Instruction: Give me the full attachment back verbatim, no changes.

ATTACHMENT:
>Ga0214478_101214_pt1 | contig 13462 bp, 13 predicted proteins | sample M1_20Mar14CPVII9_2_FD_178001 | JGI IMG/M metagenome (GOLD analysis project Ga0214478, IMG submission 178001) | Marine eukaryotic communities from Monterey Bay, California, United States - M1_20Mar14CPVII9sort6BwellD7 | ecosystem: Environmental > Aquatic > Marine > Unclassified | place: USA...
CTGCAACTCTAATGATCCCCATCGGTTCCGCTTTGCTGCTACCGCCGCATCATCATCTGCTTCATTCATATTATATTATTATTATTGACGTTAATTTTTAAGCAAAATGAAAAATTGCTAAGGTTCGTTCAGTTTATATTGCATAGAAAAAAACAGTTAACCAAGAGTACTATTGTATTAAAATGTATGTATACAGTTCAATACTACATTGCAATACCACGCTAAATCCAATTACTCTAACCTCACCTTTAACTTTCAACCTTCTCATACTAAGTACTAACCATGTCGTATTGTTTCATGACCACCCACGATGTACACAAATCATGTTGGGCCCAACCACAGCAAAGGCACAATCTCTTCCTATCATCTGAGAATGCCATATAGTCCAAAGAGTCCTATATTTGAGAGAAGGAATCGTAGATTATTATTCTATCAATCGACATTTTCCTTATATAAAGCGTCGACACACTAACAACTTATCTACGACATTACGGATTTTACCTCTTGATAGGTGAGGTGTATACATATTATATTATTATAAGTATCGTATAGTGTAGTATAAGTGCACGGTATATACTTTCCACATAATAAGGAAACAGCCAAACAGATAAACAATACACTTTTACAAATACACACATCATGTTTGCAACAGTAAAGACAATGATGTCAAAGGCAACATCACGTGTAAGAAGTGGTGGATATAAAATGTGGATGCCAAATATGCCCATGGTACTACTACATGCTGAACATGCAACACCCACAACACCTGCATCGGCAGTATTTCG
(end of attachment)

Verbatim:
>Ga0214478_101214_pt1 | contig 13462 bp, 13 predicted proteins | sample M1_20Mar14CPVII9_2_FD_178001 | JGI IMG/M metagenome (GOLD analysis project Ga0214478, IMG submission 178001) | Marine eukaryotic communities from Monterey Bay, California, United States - M1_20Mar14CPVII9sort6BwellD7 | ecosystem: Environmental > Aquatic > Marine > Unclassified | place: USA...
CTGCAACTCTAATGATCCCCATCGGTTCCGCTTTGCTGCTACCGCCGCATCATCATCTGCTTCATTCATATTATATTATTATTATTGACGTTAATTTTTAAGCAAAATGAAAAATTGCTAAGGTTCGTTCAGTTTATATTGCATAGAAAAAAACAGTTAACCAAGAGTACTATTGTATTAAAATGTATGTATACAGTTCAATACTACATTGCAATACCACGCTAAATCCAATTACTCTAACCTCACCTTTAACTTTCAACCTTCTCATACTAAGTACTAACCATGTCGTATTGTTTCATGACCACCCACGATGTACACAAATCATGTTGGGCCCAACCACAGCAAAGGCACAATCTCTTCCTATCATCTGAGAATGCCATATAGTCCAAAGAGTCCTATATTTGAGAGAAGGAATCGTAGATTATTATTCTATCAATCGACATTTTCCTTATATAAAGCGTCGACACACTAACAACTTATCTACGACATTACGGATTTTACCTCTTGATAGGTGAGGTGTATACATATTATATTATTATAAGTATCGTATAGTGTAGTATAAGTGCACGGTATATACTTTCCACATAATAAGGAAACAGCCAAACAGATAAACAATACACTTTTACAAATACACACATCATGTTTGCAACAGTAAAGACAATGATGTCAAAGGCAACATCACGTGTAAGAAGTGGTGGATATAAAATGTGGATGCCAAATATGCCCATGGTACTACTACATGCTGAACATGCAACACCCACAACACCTGCATCGGCAGTATTTCG